‘The Private Man, The Public Artist’ – Jeremy Henderson 1952-2009, Memorial Showcase

2nd April 2019

A special memorial showcase event to mark the 10th anniversary of the passing of local artist, Jeremy Henderson (1952 – 2009), will take place next Wednesday 10 April 2019 at 7.30 pm at Enniskillen Castle Museums.

Jeremy Henderson was a painter of considerable talent and achievement and a renowned perfectionist whose works feature in both private and corporate collections. Throughout his career, Jeremy created numerous series of art works, which interpreted his perception of the landscape around him. Fermanagh County Museum is delighted to have a number of Henderson’s works in its collection, a lasting legacy to the artist.

Guest speaker at the showcase event will be, renowned painter and lecturer, Mr. Neil Shawcross MBE. He will provide visitors with an in-depth insight into the work of Jeremy Henderson. Those attending will also have the opportunity to view the recent showcase of works by Jeremy Henderson, some of which are being exhibited for the first time.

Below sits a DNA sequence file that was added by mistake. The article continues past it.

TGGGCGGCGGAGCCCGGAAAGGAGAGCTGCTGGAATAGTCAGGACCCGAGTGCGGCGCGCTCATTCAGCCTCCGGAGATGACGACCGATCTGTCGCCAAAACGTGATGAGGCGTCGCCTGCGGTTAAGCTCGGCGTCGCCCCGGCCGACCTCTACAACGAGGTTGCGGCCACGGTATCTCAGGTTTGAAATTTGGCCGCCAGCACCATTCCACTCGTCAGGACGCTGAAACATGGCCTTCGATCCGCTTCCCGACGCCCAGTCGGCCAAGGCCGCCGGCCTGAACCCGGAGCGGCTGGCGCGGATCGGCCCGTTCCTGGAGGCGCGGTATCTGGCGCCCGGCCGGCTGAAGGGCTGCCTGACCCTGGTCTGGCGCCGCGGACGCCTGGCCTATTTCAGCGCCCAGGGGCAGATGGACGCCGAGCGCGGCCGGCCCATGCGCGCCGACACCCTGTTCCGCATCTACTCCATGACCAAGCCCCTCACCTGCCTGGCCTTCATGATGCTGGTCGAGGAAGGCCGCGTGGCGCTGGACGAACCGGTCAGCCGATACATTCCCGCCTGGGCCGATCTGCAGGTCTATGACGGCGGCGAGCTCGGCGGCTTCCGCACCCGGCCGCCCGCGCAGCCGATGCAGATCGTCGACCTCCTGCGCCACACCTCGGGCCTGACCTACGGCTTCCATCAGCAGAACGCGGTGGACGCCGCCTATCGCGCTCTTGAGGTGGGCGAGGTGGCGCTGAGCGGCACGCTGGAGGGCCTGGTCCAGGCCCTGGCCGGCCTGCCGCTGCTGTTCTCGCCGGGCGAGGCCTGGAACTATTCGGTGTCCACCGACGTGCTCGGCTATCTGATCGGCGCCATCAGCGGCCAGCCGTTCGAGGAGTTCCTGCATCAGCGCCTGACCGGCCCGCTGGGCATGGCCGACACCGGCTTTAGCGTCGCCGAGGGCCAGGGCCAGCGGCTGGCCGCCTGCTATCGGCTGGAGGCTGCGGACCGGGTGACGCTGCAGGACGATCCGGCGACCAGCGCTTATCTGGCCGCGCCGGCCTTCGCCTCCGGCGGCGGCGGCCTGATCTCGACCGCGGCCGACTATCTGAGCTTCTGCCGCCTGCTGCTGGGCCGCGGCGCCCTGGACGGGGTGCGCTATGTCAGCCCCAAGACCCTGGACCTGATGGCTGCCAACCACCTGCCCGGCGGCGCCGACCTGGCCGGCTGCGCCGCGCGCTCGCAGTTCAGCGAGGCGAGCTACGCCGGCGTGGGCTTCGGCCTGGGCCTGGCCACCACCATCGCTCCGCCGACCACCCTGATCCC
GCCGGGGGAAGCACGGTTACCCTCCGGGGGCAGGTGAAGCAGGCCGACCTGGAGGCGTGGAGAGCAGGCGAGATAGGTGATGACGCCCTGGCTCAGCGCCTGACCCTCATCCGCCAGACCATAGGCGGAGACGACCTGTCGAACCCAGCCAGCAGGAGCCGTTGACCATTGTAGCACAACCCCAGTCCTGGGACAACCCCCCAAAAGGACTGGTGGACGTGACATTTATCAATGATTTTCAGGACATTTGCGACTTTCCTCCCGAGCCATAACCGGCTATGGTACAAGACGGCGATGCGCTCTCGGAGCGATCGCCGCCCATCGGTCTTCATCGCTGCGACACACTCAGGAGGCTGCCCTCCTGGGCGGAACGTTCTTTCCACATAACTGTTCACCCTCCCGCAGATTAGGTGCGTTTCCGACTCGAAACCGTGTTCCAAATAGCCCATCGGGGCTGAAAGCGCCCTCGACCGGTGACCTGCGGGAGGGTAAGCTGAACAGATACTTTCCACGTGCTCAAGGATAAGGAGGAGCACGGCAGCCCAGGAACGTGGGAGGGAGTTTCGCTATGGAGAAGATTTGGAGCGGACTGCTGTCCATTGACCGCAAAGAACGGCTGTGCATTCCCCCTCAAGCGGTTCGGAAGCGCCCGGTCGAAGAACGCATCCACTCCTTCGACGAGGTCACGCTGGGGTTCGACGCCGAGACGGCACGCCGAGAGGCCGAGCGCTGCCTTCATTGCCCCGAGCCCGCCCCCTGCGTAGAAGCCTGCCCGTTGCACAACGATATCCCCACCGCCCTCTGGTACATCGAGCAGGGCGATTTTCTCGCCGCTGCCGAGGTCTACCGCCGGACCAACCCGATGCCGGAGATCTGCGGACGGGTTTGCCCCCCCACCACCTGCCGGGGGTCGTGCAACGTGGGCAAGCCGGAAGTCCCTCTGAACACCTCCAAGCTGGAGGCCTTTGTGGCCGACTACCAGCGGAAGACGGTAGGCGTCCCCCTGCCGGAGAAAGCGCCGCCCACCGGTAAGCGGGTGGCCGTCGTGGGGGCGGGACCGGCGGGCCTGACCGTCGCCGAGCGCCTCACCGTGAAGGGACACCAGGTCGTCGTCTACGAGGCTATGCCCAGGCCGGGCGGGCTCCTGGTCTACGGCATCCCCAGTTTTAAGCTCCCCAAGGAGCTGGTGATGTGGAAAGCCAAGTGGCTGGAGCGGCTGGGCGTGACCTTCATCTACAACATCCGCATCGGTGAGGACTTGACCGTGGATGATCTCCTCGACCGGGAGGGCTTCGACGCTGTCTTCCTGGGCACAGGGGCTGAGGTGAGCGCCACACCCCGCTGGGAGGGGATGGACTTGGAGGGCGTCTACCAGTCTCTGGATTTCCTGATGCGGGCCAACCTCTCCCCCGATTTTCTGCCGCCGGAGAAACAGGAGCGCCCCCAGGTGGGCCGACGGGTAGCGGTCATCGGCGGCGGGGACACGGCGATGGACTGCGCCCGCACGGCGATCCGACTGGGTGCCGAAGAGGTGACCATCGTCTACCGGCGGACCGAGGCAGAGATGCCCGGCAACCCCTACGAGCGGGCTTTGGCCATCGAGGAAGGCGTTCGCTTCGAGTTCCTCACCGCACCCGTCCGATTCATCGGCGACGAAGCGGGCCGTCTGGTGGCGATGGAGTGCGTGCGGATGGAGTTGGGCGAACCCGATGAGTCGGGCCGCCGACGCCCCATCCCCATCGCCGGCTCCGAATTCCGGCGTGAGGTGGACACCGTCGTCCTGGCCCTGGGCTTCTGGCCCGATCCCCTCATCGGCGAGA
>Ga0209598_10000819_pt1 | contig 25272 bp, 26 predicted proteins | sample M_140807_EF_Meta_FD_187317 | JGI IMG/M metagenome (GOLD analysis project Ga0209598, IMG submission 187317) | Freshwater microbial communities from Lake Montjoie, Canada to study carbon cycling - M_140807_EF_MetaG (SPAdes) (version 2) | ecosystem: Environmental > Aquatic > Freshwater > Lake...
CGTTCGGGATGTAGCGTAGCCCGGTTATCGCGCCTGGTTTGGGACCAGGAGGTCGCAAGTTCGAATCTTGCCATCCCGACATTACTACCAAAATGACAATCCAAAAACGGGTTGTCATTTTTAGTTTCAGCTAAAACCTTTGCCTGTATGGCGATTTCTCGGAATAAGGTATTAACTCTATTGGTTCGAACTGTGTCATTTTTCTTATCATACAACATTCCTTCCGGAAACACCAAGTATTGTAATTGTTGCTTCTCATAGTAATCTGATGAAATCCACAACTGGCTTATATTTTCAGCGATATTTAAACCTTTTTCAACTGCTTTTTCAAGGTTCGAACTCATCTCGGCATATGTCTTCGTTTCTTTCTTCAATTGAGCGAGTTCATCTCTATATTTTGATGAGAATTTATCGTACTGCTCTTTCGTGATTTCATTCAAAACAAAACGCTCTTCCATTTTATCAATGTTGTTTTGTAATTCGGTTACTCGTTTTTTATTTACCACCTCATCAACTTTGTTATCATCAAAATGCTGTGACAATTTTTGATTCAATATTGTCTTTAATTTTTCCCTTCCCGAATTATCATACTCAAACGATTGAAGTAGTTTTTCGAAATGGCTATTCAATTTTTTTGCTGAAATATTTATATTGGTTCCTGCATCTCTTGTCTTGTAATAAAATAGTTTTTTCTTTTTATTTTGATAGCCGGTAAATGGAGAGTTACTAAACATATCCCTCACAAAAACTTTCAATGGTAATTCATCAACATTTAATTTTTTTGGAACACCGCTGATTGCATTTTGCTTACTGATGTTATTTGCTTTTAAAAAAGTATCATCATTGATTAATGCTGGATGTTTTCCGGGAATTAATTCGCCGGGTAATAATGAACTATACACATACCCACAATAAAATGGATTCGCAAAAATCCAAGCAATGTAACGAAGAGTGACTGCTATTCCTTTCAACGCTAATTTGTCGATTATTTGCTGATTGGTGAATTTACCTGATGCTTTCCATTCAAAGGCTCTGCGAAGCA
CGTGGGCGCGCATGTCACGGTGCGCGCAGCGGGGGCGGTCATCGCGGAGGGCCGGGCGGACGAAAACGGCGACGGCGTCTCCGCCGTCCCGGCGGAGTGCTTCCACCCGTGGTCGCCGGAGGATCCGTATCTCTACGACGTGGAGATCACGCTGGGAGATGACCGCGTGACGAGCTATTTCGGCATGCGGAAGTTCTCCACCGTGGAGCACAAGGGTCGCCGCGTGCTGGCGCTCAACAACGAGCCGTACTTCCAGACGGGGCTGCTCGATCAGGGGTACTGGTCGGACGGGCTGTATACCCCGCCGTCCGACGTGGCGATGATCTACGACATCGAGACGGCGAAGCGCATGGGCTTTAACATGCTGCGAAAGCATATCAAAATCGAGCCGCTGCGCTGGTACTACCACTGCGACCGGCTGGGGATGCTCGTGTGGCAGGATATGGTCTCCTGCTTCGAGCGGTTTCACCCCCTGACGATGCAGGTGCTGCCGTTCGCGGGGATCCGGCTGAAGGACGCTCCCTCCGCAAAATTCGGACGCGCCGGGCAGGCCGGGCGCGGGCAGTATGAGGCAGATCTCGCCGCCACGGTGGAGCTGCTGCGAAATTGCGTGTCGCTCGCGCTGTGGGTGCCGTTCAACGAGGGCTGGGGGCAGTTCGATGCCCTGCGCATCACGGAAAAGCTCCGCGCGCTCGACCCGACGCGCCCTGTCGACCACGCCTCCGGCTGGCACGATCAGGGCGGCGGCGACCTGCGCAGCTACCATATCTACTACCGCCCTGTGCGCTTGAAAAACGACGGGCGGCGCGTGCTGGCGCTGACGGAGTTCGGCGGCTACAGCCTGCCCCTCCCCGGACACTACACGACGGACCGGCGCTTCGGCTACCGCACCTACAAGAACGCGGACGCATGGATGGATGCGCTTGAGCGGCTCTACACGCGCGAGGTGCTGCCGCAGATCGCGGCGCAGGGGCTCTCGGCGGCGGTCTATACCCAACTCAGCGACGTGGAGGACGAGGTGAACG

As a tribute to Jeremy Henderson, his wife Patricia Martinelli Henderson said:

“The paintings I have selected for the Jeremy Henderson memorial exhibition reflect certain times of his life as an artist and private man. From his geometric pieces of the 70s to his final works painted 2 months before his death, these works have never been publicly shown.

I have also included a selection from Hill of History’ 1994. First exhibited in London, these works reflects not only his affection for the Irish landscape but also its troubled times. As Ted Hickey keeper of arts Ulster museum 1986 once said of his works he painted ‘to stimulate and provoke the viewer rather than to reassure’. These works are a small representation from an enormous collection and a great legacy to the art world. I am honoured that the Fermanagh Museum have given me this opportunity to show these pieces which have personal connotations and memories.”

“The Private Man, The Public Artist” exhibition runs until 1 September 2019. Normal opening times and admission rates to the museum apply.